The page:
Tuesday, 15 October 2013

Ethics Shmethics! Anonymous and the Dos and Don'ts of Photography



by Anonymous

or go here for the not-anonymous Anonymous

Following on from Luca Sage in the Dos and Don'ts is Anonymous. Always good is Anonymous.



My first job working as a photographer was in the world of journalism: a small weekly paper liked my simple black and white photographs, as well as my eager attitude, and hired me to shoot simple assignments for them. I was newly out of college where I mainly studied art…I never did take one journalism class, but here I was, now a working journalist.

More than in any realm of photography, photojournalism has a long history of rules and regulations, all in an attempt to level the playling field and allow the practice to have some form of legitimacy and credibility.

I was aware of none of these rules.

Over the course of the job, I broke every rule imaginable:

Mis-represented myself to various law enforcement and security officials to gain access to a property

Used drugs and alcohol to gain access and acceptance to a wide variety of subjects, both high brow and low brow.

Experimented with in-camera and darkroom multiple exposure techniques to cover a full range of stories.

Befriended and regulary socialized with the subjects I was supposed to keep at a journalistic distance

Ignored courtroom restrictions on when one could and could not make a photograph


The list could really just go on and on, and never did I really think to ask of any of this behavior was un-acceptable. Only when caught, and I was caught on a regular basis, where these actions explained to be gross violations of the rules. I just kind of shrugged and promised not to do it again.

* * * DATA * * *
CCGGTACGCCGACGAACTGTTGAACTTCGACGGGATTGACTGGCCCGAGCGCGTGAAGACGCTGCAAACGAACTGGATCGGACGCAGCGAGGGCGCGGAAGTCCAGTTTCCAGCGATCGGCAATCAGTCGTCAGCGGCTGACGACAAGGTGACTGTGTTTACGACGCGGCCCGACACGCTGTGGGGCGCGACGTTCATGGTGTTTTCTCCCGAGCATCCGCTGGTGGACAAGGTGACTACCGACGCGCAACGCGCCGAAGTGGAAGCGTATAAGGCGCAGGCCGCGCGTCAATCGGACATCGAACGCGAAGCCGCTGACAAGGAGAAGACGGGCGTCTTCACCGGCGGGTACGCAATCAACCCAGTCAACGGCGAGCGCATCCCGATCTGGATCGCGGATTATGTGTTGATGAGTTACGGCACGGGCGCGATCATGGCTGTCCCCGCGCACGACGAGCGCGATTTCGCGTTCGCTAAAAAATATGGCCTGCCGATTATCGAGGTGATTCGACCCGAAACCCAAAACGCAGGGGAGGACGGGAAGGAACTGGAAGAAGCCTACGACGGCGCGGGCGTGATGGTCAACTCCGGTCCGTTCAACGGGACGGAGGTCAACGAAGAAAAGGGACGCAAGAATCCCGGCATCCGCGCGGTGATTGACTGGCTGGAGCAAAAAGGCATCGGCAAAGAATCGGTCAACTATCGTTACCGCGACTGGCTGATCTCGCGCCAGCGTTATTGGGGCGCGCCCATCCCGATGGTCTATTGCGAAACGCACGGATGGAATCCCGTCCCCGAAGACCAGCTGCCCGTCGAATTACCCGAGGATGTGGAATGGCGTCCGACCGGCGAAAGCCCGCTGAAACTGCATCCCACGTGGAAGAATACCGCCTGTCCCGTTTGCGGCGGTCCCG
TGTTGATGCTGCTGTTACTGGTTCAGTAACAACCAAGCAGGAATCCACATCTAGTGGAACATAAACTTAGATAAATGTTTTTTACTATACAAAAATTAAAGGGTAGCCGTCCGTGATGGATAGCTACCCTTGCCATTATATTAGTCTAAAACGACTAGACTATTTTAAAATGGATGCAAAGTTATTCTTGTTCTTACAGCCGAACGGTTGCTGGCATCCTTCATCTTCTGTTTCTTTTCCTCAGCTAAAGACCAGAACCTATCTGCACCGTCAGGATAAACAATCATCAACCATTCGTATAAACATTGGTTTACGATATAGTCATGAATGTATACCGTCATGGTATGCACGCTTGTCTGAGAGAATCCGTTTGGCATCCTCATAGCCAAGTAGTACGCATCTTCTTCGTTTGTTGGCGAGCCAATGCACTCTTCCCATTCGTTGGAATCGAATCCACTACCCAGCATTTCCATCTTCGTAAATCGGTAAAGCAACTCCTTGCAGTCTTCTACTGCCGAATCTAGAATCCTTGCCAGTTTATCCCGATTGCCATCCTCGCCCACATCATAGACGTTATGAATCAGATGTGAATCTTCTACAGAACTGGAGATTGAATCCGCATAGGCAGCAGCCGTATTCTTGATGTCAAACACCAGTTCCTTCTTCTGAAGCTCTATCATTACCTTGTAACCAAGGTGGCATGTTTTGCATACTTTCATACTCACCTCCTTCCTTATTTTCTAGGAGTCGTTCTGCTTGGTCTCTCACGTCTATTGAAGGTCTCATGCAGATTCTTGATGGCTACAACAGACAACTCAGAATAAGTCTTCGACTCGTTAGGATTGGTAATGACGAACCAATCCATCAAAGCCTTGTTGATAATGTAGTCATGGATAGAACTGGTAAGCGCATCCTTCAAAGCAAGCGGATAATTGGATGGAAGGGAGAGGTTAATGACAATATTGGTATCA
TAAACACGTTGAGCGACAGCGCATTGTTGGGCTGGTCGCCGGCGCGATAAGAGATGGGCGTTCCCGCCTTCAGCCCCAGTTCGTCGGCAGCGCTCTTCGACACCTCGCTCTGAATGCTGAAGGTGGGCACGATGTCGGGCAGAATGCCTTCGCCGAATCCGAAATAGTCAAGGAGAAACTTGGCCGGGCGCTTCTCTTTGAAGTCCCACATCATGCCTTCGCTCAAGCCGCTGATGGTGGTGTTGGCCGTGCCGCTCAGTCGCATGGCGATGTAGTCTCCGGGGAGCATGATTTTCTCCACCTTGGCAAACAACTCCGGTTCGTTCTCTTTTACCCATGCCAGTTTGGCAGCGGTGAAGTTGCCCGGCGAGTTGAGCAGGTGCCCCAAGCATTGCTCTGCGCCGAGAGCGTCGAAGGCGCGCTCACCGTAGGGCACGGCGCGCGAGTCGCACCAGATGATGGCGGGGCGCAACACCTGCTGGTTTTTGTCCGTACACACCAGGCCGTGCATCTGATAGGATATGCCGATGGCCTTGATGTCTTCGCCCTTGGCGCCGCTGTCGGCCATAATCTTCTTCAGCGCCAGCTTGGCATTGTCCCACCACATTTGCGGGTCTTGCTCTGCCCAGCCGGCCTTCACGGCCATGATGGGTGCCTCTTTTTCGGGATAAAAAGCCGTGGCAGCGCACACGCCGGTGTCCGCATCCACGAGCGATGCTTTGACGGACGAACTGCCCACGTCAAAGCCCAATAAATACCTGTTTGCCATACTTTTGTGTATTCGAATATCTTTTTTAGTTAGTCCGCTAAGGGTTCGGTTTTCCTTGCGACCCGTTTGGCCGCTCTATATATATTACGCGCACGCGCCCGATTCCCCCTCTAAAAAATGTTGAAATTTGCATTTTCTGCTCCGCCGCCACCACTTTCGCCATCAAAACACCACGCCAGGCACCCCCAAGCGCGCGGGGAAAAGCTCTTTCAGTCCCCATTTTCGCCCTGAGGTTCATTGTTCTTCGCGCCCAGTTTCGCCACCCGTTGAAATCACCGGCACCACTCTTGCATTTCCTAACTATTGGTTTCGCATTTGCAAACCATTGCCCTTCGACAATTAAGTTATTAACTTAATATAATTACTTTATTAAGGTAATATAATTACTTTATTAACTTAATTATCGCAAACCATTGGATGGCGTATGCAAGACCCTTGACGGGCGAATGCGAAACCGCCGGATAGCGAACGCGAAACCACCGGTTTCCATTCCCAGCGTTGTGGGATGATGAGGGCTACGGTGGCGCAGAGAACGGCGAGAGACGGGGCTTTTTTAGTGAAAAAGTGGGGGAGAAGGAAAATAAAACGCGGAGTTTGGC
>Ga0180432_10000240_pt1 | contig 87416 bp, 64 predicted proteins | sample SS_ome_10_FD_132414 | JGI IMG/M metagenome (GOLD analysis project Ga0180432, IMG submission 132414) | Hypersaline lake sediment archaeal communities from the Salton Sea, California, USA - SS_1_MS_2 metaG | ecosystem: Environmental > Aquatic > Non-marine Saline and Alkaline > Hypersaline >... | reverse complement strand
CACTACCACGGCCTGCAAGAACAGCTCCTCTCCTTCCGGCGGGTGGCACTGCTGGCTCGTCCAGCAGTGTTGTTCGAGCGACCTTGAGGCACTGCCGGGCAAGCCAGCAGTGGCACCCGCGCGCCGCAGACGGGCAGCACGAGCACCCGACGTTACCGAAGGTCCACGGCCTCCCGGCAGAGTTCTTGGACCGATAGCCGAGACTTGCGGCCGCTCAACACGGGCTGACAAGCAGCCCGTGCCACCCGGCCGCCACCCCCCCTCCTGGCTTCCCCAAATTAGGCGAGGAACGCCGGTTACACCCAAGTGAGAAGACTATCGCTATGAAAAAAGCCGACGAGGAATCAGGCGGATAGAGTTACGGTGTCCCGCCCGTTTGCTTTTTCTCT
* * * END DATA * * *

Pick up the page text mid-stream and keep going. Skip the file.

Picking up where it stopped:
The positives of this behavior? I think it allowed my work to have a raw energy and sense of intimacy that people responded to greatly. The photographs created at the time consistently dominated the local journalism competitions and appeared in national anthologies as well. For the first time, I thought I was a local photographic rockstar. These photographs kicked ass.

The negatives of this behavior? Let me list them here:

I successfully ostracized myself from every working photojournalist in the town, people who I had a great deal of respect for.

I consistently was excluded from any photojournalism convention on a local level.

I endured outlandish tales of misinformation bubbling up from the local university, about how I created my work, always trickling down third hand, and always being wildly off base.

A formal hearing led by the local press association, proposing that a local journalism award I had won be taken away from me due to the use of darkroom compositing. Somehow I retained the award.

And this was from the journalistic community.

From the world at large? My attempt to befriend and party with some sketchy characters in a sketchy part of town led to me being held at gunpoint as all my gear was ceremoniously taken from me. All of this going down in a neighborhood that was so challenged, the cops had long ago stopped responding to calls.

The question is…did the work benefit from ignoring of these rules? Absolutely. Even my outsider status amongst my peers fueled me, as disappointing as it was. I wanted to prove that these photographs were important, and these rules were simply speedbumps on the path to making fascinating photographs. I was young and hungry and it wasn’t my time to be generous….I didn’t even know what that was. But as I left that job, left that town, packed in a U Haul, I did hope for the ability to find, or create, the community I never had in journalism. And the first step for that, was to create my own rules.

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